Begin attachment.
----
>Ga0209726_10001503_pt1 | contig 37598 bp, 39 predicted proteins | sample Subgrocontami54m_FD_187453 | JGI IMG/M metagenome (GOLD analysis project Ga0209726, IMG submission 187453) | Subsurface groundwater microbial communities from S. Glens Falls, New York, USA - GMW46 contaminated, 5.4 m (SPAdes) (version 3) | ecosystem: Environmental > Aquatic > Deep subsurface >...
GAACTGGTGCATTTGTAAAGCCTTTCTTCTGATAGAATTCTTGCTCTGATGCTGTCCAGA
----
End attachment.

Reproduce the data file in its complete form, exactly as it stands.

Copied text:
>Ga0209726_10001503_pt1 | contig 37598 bp, 39 predicted proteins | sample Subgrocontami54m_FD_187453 | JGI IMG/M metagenome (GOLD analysis project Ga0209726, IMG submission 187453) | Subsurface groundwater microbial communities from S. Glens Falls, New York, USA - GMW46 contaminated, 5.4 m (SPAdes) (version 3) | ecosystem: Environmental > Aquatic > Deep subsurface >...
GAACTGGTGCATTTGTAAAGCCTTTCTTCTGATAGAATTCTTGCTCTGATGCTGTCCAGA